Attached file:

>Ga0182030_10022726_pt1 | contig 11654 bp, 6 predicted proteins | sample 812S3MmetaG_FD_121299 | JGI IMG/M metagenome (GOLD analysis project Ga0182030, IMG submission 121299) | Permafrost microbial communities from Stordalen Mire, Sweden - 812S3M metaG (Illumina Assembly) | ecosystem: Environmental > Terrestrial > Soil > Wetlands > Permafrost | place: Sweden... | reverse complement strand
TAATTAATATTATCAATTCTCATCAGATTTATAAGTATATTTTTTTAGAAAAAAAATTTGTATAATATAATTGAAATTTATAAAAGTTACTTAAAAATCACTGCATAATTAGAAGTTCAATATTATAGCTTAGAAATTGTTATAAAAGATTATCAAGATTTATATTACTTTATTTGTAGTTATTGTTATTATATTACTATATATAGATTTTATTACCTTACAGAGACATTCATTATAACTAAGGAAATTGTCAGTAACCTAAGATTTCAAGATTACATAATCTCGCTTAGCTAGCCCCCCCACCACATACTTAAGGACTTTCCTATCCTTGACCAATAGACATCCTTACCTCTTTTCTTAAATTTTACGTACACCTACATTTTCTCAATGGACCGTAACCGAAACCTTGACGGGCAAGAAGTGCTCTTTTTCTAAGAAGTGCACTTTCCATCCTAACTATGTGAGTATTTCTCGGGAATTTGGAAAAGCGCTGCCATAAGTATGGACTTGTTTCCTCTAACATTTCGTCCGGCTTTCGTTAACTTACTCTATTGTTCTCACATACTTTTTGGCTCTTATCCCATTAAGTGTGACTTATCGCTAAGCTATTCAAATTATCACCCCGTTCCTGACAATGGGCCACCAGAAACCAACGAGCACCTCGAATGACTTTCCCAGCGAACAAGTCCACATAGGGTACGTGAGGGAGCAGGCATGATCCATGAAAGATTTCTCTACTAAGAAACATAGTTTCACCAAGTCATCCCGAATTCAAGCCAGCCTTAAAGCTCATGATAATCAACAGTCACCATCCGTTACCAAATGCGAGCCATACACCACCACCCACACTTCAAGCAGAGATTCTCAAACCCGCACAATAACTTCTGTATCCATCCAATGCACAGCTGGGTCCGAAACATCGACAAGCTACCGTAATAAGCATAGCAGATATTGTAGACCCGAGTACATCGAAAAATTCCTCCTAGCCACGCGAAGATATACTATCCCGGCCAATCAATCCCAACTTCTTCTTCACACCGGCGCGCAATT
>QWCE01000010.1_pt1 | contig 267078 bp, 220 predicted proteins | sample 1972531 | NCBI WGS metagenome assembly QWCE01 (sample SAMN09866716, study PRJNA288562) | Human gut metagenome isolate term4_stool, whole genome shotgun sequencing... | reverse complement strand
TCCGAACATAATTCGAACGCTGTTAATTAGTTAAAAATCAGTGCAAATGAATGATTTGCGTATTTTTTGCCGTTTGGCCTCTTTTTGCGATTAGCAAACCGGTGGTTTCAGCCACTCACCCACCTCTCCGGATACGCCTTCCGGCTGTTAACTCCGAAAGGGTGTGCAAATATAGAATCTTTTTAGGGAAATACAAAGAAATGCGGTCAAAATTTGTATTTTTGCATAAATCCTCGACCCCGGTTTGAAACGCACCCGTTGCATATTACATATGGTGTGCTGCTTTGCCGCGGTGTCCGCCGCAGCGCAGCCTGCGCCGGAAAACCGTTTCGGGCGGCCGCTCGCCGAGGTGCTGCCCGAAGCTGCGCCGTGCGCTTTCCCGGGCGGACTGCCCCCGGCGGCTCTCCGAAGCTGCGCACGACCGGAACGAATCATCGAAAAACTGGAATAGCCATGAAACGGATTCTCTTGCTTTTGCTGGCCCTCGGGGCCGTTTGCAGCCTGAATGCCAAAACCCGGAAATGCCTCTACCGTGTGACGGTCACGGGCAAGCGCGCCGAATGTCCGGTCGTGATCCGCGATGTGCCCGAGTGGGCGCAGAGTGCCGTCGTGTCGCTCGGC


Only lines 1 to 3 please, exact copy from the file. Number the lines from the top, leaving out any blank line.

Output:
>Ga0182030_10022726_pt1 | contig 11654 bp, 6 predicted proteins | sample 812S3MmetaG_FD_121299 | JGI IMG/M metagenome (GOLD analysis project Ga0182030, IMG submission 121299) | Permafrost microbial communities from Stordalen Mire, Sweden - 812S3M metaG (Illumina Assembly) | ecosystem: Environmental > Terrestrial > Soil > Wetlands > Permafrost | place: Sweden... | reverse complement strand
TAATTAATATTATCAATTCTCATCAGATTTATAAGTATATTTTTTTAGAAAAAAAATTTGTATAATATAATTGAAATTTATAAAAGTTACTTAAAAATCACTGCATAATTAGAAGTTCAATATTATAGCTTAGAAATTGTTATAAAAGATTATCAAGATTTATATTACTTTATTTGTAGTTATTGTTATTATATTACTATATATAGATTTTATTACCTTACAGAGACATTCATTATAACTAAGGAAATTGTCAGTAACCTAAGATTTCAAGATTACATAATCTCGCTTAGCTAGCCCCCCCACCACATACTTAAGGACTTTCCTATCCTTGACCAATAGACATCCTTACCTCTTTTCTTAAATTTTACGTACACCTACATTTTCTCAATGGACCGTAACCGAAACCTTGACGGGCAAGAAGTGCTCTTTTTCTAAGAAGTGCACTTTCCATCCTAACTATGTGAGTATTTCTCGGGAATTTGGAAAAGCGCTGCCATAAGTATGGACTTGTTTCCTCTAACATTTCGTCCGGCTTTCGTTAACTTACTCTATTGTTCTCACATACTTTTTGGCTCTTATCCCATTAAGTGTGACTTATCGCTAAGCTATTCAAATTATCACCCCGTTCCTGACAATGGGCCACCAGAAACCAACGAGCACCTCGAATGACTTTCCCAGCGAACAAGTCCACATAGGGTACGTGAGGGAGCAGGCATGATCCATGAAAGATTTCTCTACTAAGAAACATAGTTTCACCAAGTCATCCCGAATTCAAGCCAGCCTTAAAGCTCATGATAATCAACAGTCACCATCCGTTACCAAATGCGAGCCATACACCACCACCCACACTTCAAGCAGAGATTCTCAAACCCGCACAATAACTTCTGTATCCATCCAATGCACAGCTGGGTCCGAAACATCGACAAGCTACCGTAATAAGCATAGCAGATATTGTAGACCCGAGTACATCGAAAAATTCCTCCTAGCCACGCGAAGATATACTATCCCGGCCAATCAATCCCAACTTCTTCTTCACACCGGCGCGCAATT
>QWCE01000010.1_pt1 | contig 267078 bp, 220 predicted proteins | sample 1972531 | NCBI WGS metagenome assembly QWCE01 (sample SAMN09866716, study PRJNA288562) | Human gut metagenome isolate term4_stool, whole genome shotgun sequencing... | reverse complement strand